The Ancient Face: The Greek Theatrical Mask As A Symbol Of Performance And Transformation

1259 words - 6 pages

The comedic and tragic masks commonly associated with drama have a long history as icons of the theatre. However, these masks also have associations with less tangible aspects of performance. While their raw function as performance aids seems obvious, closer inspection of ancient vase paintings and votive sculpture suggests the theatrical mask was closely linked to the ritualized metamorphosis that the Ancient Greeks perceived at the foundations of dramatic portrayal. This less-corporeal function positioned the mask not only as a symbol of the performing arts but also one of a transformational process that provided access to the divine. This symbolic value has evolved through the ages and ...view middle of the document...

This deeper interpretation of the painting in turn alludes to the greater relevance the Greek audience would assign the performing arts as a part of a larger ritualized practice, one that aims at reaching beyond the physical realm of stage and seat into that of the divine.
Many works depicting masks and performance motifs are found on on krater vases, large vases used for holding and mixing wine. A richly decorated krater such as the Promonos Vase would have been the centerpiece for the symposium, a popular drinking party. Depictions of Dionysos and satyrs were common on such vessels, as were those of satyr plays and the masks associated with them. In several examples, Wiles describes krater artifacts where masks are not shown as being worn by actors, but rather by women reveling with Dionysos. These masked Maenads suggest a connection between masks and the god beyond that of the performing arts. It is also suggested that Ancient Greeks may have decorated the symposium room with masks in an effort to “re-create the Santuary of Dionysos.” Both these examples indicate an extension of the mask’s relevance beyond the stage and into the domestic sphere where it served as an emblem transformation by wine and an potentially an invocation of Dionysos himself.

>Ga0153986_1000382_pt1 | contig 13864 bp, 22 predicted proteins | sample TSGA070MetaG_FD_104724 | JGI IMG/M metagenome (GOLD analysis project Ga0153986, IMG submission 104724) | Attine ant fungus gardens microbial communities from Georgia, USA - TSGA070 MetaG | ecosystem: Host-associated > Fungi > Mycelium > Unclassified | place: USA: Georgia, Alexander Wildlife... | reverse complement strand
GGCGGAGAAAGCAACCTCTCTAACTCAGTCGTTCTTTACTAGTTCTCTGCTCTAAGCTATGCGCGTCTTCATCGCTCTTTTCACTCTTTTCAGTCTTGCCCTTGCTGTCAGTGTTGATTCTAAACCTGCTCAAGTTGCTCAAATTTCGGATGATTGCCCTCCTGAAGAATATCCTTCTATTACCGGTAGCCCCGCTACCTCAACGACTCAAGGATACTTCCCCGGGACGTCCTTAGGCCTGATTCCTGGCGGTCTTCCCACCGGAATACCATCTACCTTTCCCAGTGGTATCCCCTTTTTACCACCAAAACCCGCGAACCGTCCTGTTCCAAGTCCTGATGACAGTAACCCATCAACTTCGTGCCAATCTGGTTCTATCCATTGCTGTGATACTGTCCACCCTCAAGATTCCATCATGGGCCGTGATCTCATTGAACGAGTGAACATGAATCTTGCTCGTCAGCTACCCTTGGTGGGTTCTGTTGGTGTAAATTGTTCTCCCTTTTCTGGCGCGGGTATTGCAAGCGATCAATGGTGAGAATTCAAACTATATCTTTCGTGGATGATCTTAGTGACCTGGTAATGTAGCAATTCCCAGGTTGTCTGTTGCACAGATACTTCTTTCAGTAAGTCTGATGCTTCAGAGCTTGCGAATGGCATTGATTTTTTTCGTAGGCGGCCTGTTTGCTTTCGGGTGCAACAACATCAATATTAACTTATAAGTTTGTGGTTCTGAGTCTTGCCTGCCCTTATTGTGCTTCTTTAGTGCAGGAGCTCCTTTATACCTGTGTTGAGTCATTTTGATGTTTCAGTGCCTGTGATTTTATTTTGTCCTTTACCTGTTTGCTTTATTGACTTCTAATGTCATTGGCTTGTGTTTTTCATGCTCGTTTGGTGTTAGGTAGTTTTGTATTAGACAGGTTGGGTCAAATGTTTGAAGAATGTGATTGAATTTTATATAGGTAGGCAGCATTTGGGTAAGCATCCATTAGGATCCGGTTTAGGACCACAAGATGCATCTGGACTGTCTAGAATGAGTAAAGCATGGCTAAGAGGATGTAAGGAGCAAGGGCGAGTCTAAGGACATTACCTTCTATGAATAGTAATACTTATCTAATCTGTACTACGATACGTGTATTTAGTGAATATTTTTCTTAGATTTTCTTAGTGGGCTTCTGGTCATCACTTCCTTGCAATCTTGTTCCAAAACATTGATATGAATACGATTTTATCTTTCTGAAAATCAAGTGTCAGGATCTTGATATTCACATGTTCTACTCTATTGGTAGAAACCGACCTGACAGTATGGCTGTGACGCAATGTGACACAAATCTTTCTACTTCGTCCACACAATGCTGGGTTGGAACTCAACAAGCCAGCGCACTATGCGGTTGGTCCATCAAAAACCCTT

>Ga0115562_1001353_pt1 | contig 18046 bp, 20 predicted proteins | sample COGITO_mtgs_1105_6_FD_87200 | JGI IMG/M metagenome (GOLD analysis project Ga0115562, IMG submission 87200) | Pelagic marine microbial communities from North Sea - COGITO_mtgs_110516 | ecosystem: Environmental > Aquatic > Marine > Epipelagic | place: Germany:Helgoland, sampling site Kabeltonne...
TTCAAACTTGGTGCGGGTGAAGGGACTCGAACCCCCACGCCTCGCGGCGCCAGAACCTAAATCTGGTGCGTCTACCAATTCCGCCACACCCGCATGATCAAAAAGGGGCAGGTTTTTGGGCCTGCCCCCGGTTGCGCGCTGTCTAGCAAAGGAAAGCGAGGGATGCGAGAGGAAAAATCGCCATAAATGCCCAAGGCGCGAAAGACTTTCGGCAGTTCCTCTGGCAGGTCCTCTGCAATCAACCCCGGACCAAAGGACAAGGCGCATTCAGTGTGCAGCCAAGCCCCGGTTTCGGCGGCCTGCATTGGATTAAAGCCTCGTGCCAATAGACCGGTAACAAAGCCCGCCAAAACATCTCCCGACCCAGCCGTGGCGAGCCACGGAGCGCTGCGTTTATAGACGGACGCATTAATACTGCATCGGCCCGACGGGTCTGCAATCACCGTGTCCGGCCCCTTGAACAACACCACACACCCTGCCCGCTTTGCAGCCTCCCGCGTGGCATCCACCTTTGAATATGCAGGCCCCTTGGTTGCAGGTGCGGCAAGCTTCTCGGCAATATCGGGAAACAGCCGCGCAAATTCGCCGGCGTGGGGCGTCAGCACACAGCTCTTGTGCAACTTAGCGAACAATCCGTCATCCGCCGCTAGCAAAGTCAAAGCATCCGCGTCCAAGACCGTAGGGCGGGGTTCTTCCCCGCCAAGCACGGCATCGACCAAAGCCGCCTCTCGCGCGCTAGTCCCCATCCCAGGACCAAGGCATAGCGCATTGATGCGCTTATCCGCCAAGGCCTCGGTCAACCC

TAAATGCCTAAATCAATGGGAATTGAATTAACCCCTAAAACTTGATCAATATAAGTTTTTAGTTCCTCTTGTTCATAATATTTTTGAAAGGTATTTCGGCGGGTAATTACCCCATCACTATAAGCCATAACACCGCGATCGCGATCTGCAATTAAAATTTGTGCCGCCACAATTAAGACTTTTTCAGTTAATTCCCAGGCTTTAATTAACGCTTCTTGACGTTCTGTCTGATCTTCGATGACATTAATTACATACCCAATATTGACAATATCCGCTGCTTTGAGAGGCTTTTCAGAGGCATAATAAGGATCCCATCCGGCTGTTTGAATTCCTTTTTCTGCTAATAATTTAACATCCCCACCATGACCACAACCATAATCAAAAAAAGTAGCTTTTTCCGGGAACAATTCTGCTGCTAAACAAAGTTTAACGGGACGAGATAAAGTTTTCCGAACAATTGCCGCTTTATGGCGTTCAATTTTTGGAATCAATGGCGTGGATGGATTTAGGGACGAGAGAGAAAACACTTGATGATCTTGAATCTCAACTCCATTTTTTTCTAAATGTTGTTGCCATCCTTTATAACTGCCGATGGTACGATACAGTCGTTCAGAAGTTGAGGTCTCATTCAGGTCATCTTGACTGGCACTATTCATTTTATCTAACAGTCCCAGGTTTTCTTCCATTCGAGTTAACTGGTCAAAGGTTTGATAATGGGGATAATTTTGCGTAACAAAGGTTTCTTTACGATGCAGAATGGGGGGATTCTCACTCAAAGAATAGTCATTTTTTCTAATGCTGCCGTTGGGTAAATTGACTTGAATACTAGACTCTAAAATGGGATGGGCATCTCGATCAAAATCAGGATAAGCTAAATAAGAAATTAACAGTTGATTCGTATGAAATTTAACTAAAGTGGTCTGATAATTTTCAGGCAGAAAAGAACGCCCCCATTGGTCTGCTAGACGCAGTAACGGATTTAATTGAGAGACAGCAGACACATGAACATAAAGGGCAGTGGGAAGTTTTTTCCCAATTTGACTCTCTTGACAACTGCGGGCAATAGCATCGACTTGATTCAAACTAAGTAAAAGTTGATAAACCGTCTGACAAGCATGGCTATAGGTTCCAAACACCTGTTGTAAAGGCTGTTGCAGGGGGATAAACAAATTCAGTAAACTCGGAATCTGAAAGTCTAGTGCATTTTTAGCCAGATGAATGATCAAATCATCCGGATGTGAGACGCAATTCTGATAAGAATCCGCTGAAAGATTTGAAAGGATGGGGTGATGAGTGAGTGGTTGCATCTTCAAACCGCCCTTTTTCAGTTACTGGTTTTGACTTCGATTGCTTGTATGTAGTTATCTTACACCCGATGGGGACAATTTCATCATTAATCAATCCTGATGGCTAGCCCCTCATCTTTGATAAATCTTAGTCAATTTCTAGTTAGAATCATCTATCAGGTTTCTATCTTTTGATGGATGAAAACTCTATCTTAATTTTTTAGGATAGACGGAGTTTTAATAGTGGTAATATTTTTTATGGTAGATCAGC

Dionysos was not the only divinity closely linked to the mask as a symbolic emblem. The muses Melpomene and Thalia, patrons of tragedy and comedy respectively, are regularly shown carrying the masks specific to their genre. In these cases the mask functions more as an icon or label intended to aid in the identification of a diety. Taking this further, these muses are generally portrayed simply holding their mask, showing no intention of wearing it or applying it to another figure. Removed from the Dionystic context, the mask is seen as simply a marker of the theatrical trade, something with which the modern eye may be more familiar.
When rendered in these more sedate contexts, the mask may more closely resemble those used on stage in Ancient Greece. Owing to a more naturalistic (or even idealized) aesthetic, the physical characteristics of these masks may be more easily understood. However subdued the portrayal, however, the large eyes and mouth remain distinctive. The mouth in particular is exaggerated, either grieving or grinning widely as appropriate. The eyes are often shown as hollow, creating the mask’s distinctive haunting stare. As Wiles reminds us “the power of the mask's gaze is one of the most important facets of he mask that we must relate to the realities of tragic performance,” and this importance is certainly reflected in even these more restrained sculptural representations. The dominance of eyes and mouth also highlights the visual and vocal elements of performance were at the...

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